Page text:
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Today New York City’s Board of Health approved a ban on the sale of large sodas and sugary drinks in many establishments. It is, as the New York Times pointed out, the first such law enacted in the country. The intent of this initiative pursued by Mayor Michael Bloomberg is to combat the epidemic of obesity in this country. But good intentions have always paved the road to hell or, more important, the path to tyranny. Bloomberg is right to say that New Yorkers ought to be watching their diets. He’s dead wrong in attempting to use the ubiquitous power of the state to impose his ideas about what they should be eating and drinking on them.

The mayor has said he doesn’t want to take away anyone’s right to drink as much soda as they want, but rather his goal is, as he said on the “Today” show, to “force you to understand” that what you are doing is wrong. But at the heart of the latest instance of the mayor’s attempt to become New York’s nanny-in-chief, is an idea put forward in the New York Times by one of his measure’s supporters. As filmmaker Casey Neistat wrote on Saturday, the issue is “that some people just aren’t responsible enough to feed themselves.” That is exactly the frame of reference of Bloomberg on this and all such measures where he and other do-gooders seek to govern the lives of fellow citizens. It is not that they oppose individual freedom per se but that they think the rest of us are too sick or too stupid to be allowed to exercise it freely.

The justification presented for this unprecedented government interference in both commerce and individual behavior is that the public and the government bear much of the cost of the illnesses that derive from obesity. But the logic of this argument breaks down when you realize that such reasoning would allow government to interfere in just about any sphere of private behavior including procreation. That is exactly the point that the Communist regime in Beijing has given in defense of its tyrannical one-child policy and the forced abortions that are performed in order to enforce it.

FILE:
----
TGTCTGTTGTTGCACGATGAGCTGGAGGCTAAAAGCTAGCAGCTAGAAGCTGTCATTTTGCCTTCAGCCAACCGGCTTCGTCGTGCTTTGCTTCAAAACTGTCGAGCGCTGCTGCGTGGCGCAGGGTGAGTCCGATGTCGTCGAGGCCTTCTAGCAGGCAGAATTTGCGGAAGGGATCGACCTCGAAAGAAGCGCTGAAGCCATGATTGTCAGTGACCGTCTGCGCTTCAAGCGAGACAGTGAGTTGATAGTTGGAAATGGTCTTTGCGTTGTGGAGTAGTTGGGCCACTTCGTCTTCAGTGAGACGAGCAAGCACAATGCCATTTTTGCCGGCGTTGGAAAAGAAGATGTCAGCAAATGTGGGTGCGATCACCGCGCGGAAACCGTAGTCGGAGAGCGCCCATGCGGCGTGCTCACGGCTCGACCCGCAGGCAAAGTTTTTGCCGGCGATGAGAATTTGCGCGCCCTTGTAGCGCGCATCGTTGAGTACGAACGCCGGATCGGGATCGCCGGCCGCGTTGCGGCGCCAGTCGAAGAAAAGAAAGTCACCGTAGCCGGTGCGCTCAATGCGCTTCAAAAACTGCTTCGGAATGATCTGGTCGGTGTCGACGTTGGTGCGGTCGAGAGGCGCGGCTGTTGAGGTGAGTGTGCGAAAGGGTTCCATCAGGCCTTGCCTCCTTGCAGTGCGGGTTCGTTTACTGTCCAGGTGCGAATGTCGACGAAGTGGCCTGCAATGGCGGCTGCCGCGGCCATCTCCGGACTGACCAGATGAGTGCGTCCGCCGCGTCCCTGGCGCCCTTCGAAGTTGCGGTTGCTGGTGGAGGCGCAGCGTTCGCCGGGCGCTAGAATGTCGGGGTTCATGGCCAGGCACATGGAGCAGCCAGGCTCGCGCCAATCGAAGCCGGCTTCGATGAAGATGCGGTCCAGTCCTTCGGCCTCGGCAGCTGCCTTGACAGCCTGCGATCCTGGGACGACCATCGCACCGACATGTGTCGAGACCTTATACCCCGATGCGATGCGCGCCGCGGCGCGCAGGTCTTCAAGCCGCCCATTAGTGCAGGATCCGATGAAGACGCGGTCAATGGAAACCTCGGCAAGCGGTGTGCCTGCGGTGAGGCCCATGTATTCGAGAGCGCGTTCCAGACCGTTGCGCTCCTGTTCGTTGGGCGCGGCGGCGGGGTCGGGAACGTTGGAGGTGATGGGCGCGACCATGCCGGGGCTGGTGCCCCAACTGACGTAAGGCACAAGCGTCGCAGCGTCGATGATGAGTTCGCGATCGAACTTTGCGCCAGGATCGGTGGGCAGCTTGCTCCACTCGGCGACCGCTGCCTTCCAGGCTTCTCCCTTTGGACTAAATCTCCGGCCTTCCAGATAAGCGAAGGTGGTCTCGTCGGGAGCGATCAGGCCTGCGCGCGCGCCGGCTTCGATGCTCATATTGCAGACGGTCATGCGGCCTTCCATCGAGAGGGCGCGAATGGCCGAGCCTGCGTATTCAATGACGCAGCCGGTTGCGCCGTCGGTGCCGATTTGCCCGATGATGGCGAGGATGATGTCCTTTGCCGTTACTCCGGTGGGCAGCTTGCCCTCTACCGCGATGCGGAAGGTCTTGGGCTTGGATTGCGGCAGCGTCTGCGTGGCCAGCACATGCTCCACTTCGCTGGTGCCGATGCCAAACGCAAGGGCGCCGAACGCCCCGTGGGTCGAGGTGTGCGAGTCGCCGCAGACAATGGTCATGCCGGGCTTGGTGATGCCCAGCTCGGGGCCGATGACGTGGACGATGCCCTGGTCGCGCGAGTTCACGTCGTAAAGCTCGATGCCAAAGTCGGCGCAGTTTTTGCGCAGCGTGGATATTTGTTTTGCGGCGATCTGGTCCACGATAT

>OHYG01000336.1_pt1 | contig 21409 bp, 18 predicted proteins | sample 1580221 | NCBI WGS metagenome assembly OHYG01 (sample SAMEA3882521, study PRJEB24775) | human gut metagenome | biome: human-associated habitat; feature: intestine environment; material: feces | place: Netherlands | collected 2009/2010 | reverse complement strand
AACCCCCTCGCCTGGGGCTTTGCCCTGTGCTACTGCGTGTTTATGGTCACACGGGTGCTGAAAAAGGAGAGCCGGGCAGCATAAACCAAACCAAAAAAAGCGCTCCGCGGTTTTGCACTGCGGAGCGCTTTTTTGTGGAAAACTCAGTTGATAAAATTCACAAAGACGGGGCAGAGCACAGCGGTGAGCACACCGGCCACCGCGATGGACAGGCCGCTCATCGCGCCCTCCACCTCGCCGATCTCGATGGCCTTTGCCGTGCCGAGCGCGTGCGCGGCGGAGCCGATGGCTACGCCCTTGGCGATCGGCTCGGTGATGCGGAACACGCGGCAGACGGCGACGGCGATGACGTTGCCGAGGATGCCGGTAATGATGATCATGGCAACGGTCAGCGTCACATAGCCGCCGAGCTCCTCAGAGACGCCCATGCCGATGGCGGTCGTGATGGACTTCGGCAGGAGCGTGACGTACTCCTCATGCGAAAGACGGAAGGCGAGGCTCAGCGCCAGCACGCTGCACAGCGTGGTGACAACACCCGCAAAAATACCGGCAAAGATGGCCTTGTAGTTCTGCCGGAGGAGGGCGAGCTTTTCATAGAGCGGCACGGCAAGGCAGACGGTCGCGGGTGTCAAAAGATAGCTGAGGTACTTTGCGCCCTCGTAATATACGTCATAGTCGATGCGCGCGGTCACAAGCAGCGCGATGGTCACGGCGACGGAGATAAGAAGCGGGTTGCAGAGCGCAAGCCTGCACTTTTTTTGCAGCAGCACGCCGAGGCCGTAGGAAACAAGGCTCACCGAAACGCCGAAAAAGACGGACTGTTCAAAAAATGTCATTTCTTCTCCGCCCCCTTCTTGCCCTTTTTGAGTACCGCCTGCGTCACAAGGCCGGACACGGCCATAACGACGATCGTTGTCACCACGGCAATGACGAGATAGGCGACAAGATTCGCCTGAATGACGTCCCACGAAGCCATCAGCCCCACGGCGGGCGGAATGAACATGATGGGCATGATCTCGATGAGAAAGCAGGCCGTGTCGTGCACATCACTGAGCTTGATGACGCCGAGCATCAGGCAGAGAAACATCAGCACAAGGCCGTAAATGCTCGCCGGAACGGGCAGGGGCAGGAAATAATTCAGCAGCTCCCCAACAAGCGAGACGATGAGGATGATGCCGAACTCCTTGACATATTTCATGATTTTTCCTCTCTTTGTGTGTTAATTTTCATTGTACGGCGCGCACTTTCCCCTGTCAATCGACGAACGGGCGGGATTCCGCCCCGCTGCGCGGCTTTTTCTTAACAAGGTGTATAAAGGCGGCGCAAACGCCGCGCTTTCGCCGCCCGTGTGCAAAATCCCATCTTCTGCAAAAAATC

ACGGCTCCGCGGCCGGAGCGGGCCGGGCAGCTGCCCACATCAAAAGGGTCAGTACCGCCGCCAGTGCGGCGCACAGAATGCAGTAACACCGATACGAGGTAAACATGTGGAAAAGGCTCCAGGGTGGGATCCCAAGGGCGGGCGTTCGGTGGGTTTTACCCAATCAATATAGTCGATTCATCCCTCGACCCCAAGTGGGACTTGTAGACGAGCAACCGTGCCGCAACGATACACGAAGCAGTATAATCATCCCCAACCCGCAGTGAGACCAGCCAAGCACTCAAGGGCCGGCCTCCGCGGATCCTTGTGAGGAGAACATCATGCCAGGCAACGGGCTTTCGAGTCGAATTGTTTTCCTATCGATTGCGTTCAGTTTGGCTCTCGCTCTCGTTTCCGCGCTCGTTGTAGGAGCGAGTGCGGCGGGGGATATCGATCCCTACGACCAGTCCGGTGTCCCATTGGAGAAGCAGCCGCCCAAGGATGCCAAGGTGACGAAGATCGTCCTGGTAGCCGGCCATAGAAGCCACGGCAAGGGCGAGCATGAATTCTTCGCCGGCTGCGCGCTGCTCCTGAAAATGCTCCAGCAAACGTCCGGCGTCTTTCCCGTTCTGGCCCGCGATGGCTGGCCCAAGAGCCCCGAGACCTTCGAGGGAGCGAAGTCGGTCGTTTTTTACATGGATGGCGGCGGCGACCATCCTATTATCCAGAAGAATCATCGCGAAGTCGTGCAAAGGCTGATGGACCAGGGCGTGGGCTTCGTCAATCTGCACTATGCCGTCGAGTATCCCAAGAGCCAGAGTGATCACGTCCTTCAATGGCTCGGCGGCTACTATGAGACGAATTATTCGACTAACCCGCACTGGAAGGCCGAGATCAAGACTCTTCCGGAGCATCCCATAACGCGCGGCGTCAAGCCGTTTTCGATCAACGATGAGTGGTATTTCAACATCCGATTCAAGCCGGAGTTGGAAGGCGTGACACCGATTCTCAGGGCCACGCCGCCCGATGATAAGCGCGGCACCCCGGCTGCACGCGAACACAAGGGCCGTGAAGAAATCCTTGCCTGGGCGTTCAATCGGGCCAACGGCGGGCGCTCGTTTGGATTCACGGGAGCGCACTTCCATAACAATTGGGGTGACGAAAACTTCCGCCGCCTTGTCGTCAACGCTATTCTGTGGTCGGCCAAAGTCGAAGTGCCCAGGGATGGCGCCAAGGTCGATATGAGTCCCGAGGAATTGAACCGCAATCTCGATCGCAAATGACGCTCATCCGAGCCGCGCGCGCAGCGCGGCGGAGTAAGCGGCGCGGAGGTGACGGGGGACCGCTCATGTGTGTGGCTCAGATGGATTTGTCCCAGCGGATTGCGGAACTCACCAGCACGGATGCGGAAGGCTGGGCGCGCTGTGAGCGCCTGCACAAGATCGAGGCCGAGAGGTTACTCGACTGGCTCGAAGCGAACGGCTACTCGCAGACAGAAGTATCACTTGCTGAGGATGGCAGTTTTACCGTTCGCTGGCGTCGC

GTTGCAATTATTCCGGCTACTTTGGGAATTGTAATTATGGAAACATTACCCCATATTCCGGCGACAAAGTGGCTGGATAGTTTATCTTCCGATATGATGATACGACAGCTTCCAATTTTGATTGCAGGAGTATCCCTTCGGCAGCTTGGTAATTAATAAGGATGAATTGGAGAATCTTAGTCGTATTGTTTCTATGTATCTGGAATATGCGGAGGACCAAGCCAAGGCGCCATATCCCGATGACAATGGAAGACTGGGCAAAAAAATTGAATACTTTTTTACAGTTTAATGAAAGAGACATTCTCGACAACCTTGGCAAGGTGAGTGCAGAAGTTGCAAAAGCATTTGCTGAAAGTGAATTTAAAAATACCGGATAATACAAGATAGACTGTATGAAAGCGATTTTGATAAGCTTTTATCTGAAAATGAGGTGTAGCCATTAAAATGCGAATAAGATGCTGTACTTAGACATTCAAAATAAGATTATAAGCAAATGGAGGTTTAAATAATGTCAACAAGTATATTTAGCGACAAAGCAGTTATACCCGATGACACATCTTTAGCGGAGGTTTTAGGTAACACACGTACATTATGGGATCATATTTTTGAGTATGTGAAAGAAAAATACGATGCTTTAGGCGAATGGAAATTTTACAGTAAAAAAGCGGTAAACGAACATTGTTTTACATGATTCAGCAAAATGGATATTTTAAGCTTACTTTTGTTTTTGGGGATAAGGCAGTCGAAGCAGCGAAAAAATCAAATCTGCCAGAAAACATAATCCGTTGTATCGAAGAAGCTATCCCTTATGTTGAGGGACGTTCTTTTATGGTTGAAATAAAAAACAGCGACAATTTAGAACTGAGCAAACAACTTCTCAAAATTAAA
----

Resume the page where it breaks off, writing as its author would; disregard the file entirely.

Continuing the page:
One needn’t paint the billionaire mayor as a would-be totalitarian to understand that a government that can tell you how much soda to drink or fat to eat because the sugar in your super-sized cup will eventually cost it something is one that can, in theory, tell you to do or not do just anything else you can think of.

America’s grand experiment with do-gooder government early in the 20th century was no less well intentioned than that undertaken by Bloomberg and his food and drink police. Indeed, the prohibition of the sale of alcohol addressed a far more urgent health problem facing the nation then (and now) as well as one that cost it, even in that era of small government, a lot of money. But Americans soon learned that legislating personal choices in such a manner is always a colossal mistake that tells us more about our faults than our virtues.

Personal choices, such as the consumption of sugar, do not fall under any reasonable definition of government responsibility. However serious our obesity problem may be, it cannot be solved by government fiat. Indeed, it isn’t likely that there will be a single less fat person in New York because of Bloomberg’s power play. But there will be a little less individual freedom in the city and elsewhere if his noxious idea spreads. The issue here is freedom, not sugar or obesity. The damage from this infringement on the fundamental values that are the foundation of democracy will hurt us far more than the extra few ounces of soda that the mayor begrudges New York’s citizens.